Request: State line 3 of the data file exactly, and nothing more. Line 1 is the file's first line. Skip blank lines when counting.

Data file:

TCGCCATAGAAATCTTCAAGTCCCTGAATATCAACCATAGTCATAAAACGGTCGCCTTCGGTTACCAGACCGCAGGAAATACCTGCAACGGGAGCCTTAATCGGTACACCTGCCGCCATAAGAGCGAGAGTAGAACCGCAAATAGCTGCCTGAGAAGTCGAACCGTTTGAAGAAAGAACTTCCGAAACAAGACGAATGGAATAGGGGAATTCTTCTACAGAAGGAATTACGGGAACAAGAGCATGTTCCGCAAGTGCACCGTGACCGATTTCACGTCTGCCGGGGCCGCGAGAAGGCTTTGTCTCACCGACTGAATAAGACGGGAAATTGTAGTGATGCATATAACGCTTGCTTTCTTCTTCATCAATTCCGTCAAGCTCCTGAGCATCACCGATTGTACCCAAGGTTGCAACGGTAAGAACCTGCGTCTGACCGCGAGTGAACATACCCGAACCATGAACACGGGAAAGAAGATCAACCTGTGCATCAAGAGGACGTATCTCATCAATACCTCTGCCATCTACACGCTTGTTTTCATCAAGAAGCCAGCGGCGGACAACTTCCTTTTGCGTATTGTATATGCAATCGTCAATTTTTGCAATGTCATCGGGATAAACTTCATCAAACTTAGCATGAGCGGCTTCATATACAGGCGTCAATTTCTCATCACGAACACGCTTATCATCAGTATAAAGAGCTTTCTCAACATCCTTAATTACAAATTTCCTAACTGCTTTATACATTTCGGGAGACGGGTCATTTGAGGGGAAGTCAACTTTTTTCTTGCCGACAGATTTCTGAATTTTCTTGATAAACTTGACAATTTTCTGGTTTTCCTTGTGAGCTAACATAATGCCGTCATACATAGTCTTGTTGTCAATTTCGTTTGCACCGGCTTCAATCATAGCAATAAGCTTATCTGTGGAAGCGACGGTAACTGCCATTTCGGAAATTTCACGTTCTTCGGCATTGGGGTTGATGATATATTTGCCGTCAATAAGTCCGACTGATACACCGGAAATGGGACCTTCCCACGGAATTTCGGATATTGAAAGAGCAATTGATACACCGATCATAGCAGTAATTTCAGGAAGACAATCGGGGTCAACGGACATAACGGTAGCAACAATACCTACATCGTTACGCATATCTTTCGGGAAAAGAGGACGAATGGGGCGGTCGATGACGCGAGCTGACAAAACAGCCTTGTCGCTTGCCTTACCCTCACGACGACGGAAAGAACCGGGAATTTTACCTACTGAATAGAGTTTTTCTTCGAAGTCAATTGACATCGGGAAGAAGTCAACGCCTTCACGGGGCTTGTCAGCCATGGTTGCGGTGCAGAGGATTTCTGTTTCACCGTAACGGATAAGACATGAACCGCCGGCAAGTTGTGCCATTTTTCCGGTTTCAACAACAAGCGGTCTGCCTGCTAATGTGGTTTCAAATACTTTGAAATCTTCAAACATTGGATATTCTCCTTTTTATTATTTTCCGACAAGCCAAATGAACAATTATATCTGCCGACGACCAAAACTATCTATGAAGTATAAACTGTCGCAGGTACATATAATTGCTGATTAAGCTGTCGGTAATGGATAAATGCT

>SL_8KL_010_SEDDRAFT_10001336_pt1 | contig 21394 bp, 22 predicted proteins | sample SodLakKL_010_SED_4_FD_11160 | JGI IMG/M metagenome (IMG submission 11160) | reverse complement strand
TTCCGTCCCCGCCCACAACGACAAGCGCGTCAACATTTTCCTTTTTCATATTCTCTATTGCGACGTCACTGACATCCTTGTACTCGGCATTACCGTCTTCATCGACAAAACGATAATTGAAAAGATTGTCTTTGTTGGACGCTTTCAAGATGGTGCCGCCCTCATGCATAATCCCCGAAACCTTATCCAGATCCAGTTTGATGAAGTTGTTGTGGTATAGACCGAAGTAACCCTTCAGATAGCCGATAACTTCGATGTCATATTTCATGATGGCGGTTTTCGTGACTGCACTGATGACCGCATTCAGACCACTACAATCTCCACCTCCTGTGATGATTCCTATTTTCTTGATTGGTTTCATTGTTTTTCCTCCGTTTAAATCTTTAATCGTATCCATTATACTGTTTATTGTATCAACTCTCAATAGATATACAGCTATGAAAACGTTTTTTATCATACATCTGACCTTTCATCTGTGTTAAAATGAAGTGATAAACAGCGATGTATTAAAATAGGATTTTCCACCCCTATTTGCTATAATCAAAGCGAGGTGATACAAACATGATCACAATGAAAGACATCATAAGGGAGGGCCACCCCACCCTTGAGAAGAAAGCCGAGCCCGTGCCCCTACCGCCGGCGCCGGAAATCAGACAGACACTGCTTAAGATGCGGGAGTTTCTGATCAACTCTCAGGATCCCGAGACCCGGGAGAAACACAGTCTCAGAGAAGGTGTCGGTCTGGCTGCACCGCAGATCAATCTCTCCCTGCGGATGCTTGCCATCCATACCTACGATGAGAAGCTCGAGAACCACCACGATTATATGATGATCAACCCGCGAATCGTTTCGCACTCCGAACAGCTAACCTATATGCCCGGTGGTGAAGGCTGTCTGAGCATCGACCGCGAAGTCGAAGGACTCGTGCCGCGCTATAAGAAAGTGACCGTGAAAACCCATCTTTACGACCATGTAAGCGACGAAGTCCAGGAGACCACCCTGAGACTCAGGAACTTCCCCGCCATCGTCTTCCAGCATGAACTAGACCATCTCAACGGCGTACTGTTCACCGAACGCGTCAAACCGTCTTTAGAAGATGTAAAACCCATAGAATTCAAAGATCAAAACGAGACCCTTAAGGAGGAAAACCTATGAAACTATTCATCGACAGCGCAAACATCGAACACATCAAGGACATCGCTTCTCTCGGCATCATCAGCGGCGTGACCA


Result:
TTCCGTCCCCGCCCACAACGACAAGCGCGTCAACATTTTCCTTTTTCATATTCTCTATTGCGACGTCACTGACATCCTTGTACTCGGCATTACCGTCTTCATCGACAAAACGATAATTGAAAAGATTGTCTTTGTTGGACGCTTTCAAGATGGTGCCGCCCTCATGCATAATCCCCGAAACCTTATCCAGATCCAGTTTGATGAAGTTGTTGTGGTATAGACCGAAGTAACCCTTCAGATAGCCGATAACTTCGATGTCATATTTCATGATGGCGGTTTTCGTGACTGCACTGATGACCGCATTCAGACCACTACAATCTCCACCTCCTGTGATGATTCCTATTTTCTTGATTGGTTTCATTGTTTTTCCTCCGTTTAAATCTTTAATCGTATCCATTATACTGTTTATTGTATCAACTCTCAATAGATATACAGCTATGAAAACGTTTTTTATCATACATCTGACCTTTCATCTGTGTTAAAATGAAGTGATAAACAGCGATGTATTAAAATAGGATTTTCCACCCCTATTTGCTATAATCAAAGCGAGGTGATACAAACATGATCACAATGAAAGACATCATAAGGGAGGGCCACCCCACCCTTGAGAAGAAAGCCGAGCCCGTGCCCCTACCGCCGGCGCCGGAAATCAGACAGACACTGCTTAAGATGCGGGAGTTTCTGATCAACTCTCAGGATCCCGAGACCCGGGAGAAACACAGTCTCAGAGAAGGTGTCGGTCTGGCTGCACCGCAGATCAATCTCTCCCTGCGGATGCTTGCCATCCATACCTACGATGAGAAGCTCGAGAACCACCACGATTATATGATGATCAACCCGCGAATCGTTTCGCACTCCGAACAGCTAACCTATATGCCCGGTGGTGAAGGCTGTCTGAGCATCGACCGCGAAGTCGAAGGACTCGTGCCGCGCTATAAGAAAGTGACCGTGAAAACCCATCTTTACGACCATGTAAGCGACGAAGTCCAGGAGACCACCCTGAGACTCAGGAACTTCCCCGCCATCGTCTTCCAGCATGAACTAGACCATCTCAACGGCGTACTGTTCACCGAACGCGTCAAACCGTCTTTAGAAGATGTAAAACCCATAGAATTCAAAGATCAAAACGAGACCCTTAAGGAGGAAAACCTATGAAACTATTCATCGACAGCGCAAACATCGAACACATCAAGGACATCGCTTCTCTCGGCATCATCAGCGGCGTGACCA